Shale Gas in the UK: One year on…

by Reed Smith

[authors: Lynne Freeman, Christopher Parrott]


Following changes in personnel in the UK Government, opportunities may be on the horizon in the budding UK shale gas industry. Last year, we reported on the challenges in achieving large scale shale gas production in the UK, summarising them as:

  • The impact of Governmental decisions on energy policy;
  • Obtaining planning and other permissions to access the land and develop the shale reserves;
  • Overcoming environmental and safety concerns;
  • The influence of lobbyists and environmental pressure groups; and
  • Access to funding for exploration.

One year on, we consider the progress in respect of these challenges, to see what has changed and what remains to be done before the impact of shale gas on the UK’s energy needs can be determined.

The impact of Governmental decisions on energy policy

The UK coalition Government reshuffle in September 2012 has given greater hope for a forthcoming expansion of the UK’s shale gas activities, following comments made by the new Minister of State for Energy (John Hayes) and Secretary of State for Environment, Food and Rural Affairs (Owen Paterson).

Paterson praised Britain’s shale gas reserves as "one unexpected and potentially huge windfall". The significance of this is that Paterson is responsible for the Environment Agency, a body which is involved in not only the planning process, but also the authorisation of any discharge so as to protect the environment.

The new Secretary of State for Energy and Climate Change, Ed Davey, takes a different stance on shale gas. Davey favours using renewables and nuclear rather than shale gas and has cast doubt on the carbon impact of proposed new gas plants and the price volatility of internationally traded gas. However, other Government representatives, including Chancellor of the Exchequer George Osborne, are more supportive.

Osborne has recently announced a generous new tax regime for shale gas, "so that Britain is not left behind as gas prices tumble on the other side of the Atlantic". Osborne is a known supporter of increasing the role of natural gas in the UK’s plans for energy and the economy. The new proposed tax regime is rumoured to include a proposal that the shale gas industry would be excluded from the existing North Sea fiscal regime, where marginal tax rates are between 62% and 81%.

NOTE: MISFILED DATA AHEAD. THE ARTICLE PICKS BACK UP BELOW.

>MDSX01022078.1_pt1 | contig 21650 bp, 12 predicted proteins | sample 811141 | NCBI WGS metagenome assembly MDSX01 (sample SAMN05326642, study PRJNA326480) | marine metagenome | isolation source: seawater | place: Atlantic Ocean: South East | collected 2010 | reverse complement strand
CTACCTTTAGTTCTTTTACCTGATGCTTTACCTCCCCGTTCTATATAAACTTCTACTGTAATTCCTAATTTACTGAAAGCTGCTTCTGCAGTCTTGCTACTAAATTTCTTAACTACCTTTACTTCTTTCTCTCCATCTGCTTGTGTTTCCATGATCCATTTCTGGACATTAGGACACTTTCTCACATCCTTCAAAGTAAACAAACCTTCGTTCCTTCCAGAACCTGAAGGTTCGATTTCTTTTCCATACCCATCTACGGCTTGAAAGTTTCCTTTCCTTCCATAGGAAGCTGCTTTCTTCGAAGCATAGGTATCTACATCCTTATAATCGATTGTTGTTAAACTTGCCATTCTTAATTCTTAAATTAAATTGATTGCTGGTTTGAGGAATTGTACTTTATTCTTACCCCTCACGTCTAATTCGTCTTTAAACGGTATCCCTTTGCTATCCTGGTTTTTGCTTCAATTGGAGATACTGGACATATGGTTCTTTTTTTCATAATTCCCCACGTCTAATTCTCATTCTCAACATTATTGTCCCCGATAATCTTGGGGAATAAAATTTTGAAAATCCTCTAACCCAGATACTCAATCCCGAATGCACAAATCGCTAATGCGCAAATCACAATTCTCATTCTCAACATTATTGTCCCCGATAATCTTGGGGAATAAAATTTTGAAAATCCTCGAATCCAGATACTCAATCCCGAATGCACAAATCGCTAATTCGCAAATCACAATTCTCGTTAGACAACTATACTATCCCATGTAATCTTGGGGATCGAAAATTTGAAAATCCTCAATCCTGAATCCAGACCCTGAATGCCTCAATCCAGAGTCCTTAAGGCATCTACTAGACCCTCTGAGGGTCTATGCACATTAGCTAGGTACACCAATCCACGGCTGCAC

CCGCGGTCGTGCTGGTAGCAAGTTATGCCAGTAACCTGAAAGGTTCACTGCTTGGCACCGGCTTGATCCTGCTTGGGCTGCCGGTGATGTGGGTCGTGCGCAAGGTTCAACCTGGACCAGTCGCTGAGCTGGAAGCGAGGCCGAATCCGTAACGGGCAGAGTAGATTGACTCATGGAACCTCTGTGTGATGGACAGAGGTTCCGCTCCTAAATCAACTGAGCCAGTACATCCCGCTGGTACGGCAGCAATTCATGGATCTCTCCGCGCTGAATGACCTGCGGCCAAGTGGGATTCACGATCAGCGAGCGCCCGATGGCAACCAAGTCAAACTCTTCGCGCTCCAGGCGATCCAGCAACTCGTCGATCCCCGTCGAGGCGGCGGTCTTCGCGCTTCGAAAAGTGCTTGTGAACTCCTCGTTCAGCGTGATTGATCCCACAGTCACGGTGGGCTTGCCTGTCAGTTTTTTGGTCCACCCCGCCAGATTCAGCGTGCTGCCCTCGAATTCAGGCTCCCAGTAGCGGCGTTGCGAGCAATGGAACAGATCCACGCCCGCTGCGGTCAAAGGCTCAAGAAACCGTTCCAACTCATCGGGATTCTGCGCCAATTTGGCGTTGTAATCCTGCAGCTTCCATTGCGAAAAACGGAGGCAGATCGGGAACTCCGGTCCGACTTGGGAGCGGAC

The UK Government is expected to give the green light for more hydraulic fracturing ("fracing" or "fracking") operations in the UK to access shale reserves, and to reveal full details of the Government’s new "gas strategy" and tax regime, within weeks.

Any change in policy is likely to be shaped by the effect that investment in shale gas exploration could have on the economy. Some suggest gas exploration and production operations could create 42,000 new jobs over the next ten year period.

Overcoming environmental and safety concerns

Last year saw a moratorium placed over the production operations of Cuadrilla Resources in Lancashire, after fracing operations were feared to be linked to seismic tremors felt in the area. However, several reports published recently have produced encouraging findings regarding the limited extent to which fracing causes tremors. The British Geological Survey found that although fracing is known to have caused tiny tremors, these tremors would normally be undetectable to humans. This is backed up by further research which indicates that fracing to "intentionally create permeability rarely creates unwanted induced seismicity large enough to be detected on the surface – even with very sensitive sensors – let alone be a hazard or an annoyance"1.

A further concern about fracing is the possible increased emissions. Research indicates, however, that the UK can continue its shale gas developments without increasing carbon emissions2.

Environmental concerns were the principle cause of protests against fracing last year and remain so. Recent developments may give adequate encouragement to companies to move forward with construction, investment and project development of the shale gas energy source within the UK.

The influence of lobbyists and environmental pressure groups

Protesting has continued from environmental pressure groups over fracing, with concerns raised as to the environmental implications of shale gas extraction, but many think these concerns are misplaced3.

Access to funding for exploration

The financial implications of shale gas exploration have been highlighted by Ed Davey, who said that "whilst exploiting natural gas from shale deposits may secure more sources of energy, it will not be cheap".